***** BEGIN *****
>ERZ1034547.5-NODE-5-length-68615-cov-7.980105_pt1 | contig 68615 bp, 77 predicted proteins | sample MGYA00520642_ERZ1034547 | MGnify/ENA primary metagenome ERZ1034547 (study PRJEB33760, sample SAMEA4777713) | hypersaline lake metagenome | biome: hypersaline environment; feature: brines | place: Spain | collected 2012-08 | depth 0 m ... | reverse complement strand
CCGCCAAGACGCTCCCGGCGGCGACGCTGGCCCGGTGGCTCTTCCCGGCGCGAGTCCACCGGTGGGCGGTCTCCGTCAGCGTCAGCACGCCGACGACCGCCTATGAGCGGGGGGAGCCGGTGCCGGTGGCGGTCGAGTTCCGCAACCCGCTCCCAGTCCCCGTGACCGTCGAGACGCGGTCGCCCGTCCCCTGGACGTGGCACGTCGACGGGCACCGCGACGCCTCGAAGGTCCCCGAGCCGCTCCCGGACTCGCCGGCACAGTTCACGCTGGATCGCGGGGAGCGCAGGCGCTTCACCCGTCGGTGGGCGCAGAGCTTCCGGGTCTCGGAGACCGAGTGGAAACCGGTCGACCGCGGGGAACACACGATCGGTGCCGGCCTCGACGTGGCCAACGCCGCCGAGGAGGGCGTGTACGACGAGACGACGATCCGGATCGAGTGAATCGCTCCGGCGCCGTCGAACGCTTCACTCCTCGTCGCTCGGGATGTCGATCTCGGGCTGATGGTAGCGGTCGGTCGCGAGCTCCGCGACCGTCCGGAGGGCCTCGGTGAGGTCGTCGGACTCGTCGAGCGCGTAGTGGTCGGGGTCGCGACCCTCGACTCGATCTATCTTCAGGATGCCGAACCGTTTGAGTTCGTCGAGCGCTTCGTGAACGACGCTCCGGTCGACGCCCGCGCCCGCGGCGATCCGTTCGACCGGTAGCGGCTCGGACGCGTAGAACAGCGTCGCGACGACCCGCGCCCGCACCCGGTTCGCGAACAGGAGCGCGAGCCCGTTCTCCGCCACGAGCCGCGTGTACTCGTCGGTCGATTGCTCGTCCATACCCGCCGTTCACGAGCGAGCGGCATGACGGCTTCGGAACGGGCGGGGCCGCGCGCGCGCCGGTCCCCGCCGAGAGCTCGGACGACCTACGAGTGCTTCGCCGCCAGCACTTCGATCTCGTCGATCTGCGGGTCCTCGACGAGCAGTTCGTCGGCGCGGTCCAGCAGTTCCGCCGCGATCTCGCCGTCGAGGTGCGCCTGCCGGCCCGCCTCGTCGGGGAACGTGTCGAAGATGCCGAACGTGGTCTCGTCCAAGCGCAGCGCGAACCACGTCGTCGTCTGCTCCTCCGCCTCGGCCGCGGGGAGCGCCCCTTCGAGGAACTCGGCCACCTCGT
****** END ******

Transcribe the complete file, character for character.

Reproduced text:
>ERZ1034547.5-NODE-5-length-68615-cov-7.980105_pt1 | contig 68615 bp, 77 predicted proteins | sample MGYA00520642_ERZ1034547 | MGnify/ENA primary metagenome ERZ1034547 (study PRJEB33760, sample SAMEA4777713) | hypersaline lake metagenome | biome: hypersaline environment; feature: brines | place: Spain | collected 2012-08 | depth 0 m ... | reverse complement strand
CCGCCAAGACGCTCCCGGCGGCGACGCTGGCCCGGTGGCTCTTCCCGGCGCGAGTCCACCGGTGGGCGGTCTCCGTCAGCGTCAGCACGCCGACGACCGCCTATGAGCGGGGGGAGCCGGTGCCGGTGGCGGTCGAGTTCCGCAACCCGCTCCCAGTCCCCGTGACCGTCGAGACGCGGTCGCCCGTCCCCTGGACGTGGCACGTCGACGGGCACCGCGACGCCTCGAAGGTCCCCGAGCCGCTCCCGGACTCGCCGGCACAGTTCACGCTGGATCGCGGGGAGCGCAGGCGCTTCACCCGTCGGTGGGCGCAGAGCTTCCGGGTCTCGGAGACCGAGTGGAAACCGGTCGACCGCGGGGAACACACGATCGGTGCCGGCCTCGACGTGGCCAACGCCGCCGAGGAGGGCGTGTACGACGAGACGACGATCCGGATCGAGTGAATCGCTCCGGCGCCGTCGAACGCTTCACTCCTCGTCGCTCGGGATGTCGATCTCGGGCTGATGGTAGCGGTCGGTCGCGAGCTCCGCGACCGTCCGGAGGGCCTCGGTGAGGTCGTCGGACTCGTCGAGCGCGTAGTGGTCGGGGTCGCGACCCTCGACTCGATCTATCTTCAGGATGCCGAACCGTTTGAGTTCGTCGAGCGCTTCGTGAACGACGCTCCGGTCGACGCCCGCGCCCGCGGCGATCCGTTCGACCGGTAGCGGCTCGGACGCGTAGAACAGCGTCGCGACGACCCGCGCCCGCACCCGGTTCGCGAACAGGAGCGCGAGCCCGTTCTCCGCCACGAGCCGCGTGTACTCGTCGGTCGATTGCTCGTCCATACCCGCCGTTCACGAGCGAGCGGCATGACGGCTTCGGAACGGGCGGGGCCGCGCGCGCGCCGGTCCCCGCCGAGAGCTCGGACGACCTACGAGTGCTTCGCCGCCAGCACTTCGATCTCGTCGATCTGCGGGTCCTCGACGAGCAGTTCGTCGGCGCGGTCCAGCAGTTCCGCCGCGATCTCGCCGTCGAGGTGCGCCTGCCGGCCCGCCTCGTCGGGGAACGTGTCGAAGATGCCGAACGTGGTCTCGTCCAAGCGCAGCGCGAACCACGTCGTCGTCTGCTCCTCCGCCTCGGCCGCGGGGAGCGCCCCTTCGAGGAACTCGGCCACCTCGT